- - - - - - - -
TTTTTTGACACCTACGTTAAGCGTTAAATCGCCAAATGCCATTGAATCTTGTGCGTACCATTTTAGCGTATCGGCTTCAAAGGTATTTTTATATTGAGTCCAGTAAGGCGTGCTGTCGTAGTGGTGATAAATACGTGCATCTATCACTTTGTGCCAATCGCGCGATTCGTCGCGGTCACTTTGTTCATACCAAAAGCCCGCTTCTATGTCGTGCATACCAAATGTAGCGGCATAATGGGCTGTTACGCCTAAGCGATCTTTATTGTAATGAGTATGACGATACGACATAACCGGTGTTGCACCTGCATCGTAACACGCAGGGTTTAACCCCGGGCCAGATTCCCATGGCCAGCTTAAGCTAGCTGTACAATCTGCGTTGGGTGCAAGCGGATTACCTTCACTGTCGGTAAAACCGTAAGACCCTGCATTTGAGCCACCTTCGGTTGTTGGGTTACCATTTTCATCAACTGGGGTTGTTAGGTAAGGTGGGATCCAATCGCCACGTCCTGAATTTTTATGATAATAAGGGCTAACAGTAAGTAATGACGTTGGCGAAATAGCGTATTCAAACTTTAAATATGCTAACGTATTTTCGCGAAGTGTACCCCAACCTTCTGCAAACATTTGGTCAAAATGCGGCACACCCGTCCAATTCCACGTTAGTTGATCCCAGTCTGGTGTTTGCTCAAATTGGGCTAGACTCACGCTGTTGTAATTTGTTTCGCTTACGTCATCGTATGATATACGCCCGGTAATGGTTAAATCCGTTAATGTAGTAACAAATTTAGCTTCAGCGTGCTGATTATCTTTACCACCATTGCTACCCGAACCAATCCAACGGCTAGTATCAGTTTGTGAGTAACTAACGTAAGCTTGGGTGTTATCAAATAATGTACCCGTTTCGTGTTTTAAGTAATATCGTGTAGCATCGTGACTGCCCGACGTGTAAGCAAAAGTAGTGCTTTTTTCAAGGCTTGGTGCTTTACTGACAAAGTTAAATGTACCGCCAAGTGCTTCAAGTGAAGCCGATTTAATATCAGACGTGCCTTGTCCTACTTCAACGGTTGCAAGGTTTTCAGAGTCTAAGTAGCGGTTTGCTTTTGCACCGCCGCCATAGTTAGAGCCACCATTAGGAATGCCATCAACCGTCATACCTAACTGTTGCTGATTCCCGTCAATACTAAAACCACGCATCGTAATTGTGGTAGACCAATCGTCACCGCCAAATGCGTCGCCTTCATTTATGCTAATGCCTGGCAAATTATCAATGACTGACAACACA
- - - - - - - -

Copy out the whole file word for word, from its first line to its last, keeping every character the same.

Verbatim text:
TTTTTTGACACCTACGTTAAGCGTTAAATCGCCAAATGCCATTGAATCTTGTGCGTACCATTTTAGCGTATCGGCTTCAAAGGTATTTTTATATTGAGTCCAGTAAGGCGTGCTGTCGTAGTGGTGATAAATACGTGCATCTATCACTTTGTGCCAATCGCGCGATTCGTCGCGGTCACTTTGTTCATACCAAAAGCCCGCTTCTATGTCGTGCATACCAAATGTAGCGGCATAATGGGCTGTTACGCCTAAGCGATCTTTATTGTAATGAGTATGACGATACGACATAACCGGTGTTGCACCTGCATCGTAACACGCAGGGTTTAACCCCGGGCCAGATTCCCATGGCCAGCTTAAGCTAGCTGTACAATCTGCGTTGGGTGCAAGCGGATTACCTTCACTGTCGGTAAAACCGTAAGACCCTGCATTTGAGCCACCTTCGGTTGTTGGGTTACCATTTTCATCAACTGGGGTTGTTAGGTAAGGTGGGATCCAATCGCCACGTCCTGAATTTTTATGATAATAAGGGCTAACAGTAAGTAATGACGTTGGCGAAATAGCGTATTCAAACTTTAAATATGCTAACGTATTTTCGCGAAGTGTACCCCAACCTTCTGCAAACATTTGGTCAAAATGCGGCACACCCGTCCAATTCCACGTTAGTTGATCCCAGTCTGGTGTTTGCTCAAATTGGGCTAGACTCACGCTGTTGTAATTTGTTTCGCTTACGTCATCGTATGATATACGCCCGGTAATGGTTAAATCCGTTAATGTAGTAACAAATTTAGCTTCAGCGTGCTGATTATCTTTACCACCATTGCTACCCGAACCAATCCAACGGCTAGTATCAGTTTGTGAGTAACTAACGTAAGCTTGGGTGTTATCAAATAATGTACCCGTTTCGTGTTTTAAGTAATATCGTGTAGCATCGTGACTGCCCGACGTGTAAGCAAAAGTAGTGCTTTTTTCAAGGCTTGGTGCTTTACTGACAAAGTTAAATGTACCGCCAAGTGCTTCAAGTGAAGCCGATTTAATATCAGACGTGCCTTGTCCTACTTCAACGGTTGCAAGGTTTTCAGAGTCTAAGTAGCGGTTTGCTTTTGCACCGCCGCCATAGTTAGAGCCACCATTAGGAATGCCATCAACCGTCATACCTAACTGTTGCTGATTCCCGTCAATACTAAAACCACGCATCGTAATTGTGGTAGACCAATCGTCACCGCCAAATGCGTCGCCTTCATTTATGCTAATGCCTGGCAAATTATCAATGACTGACAACACA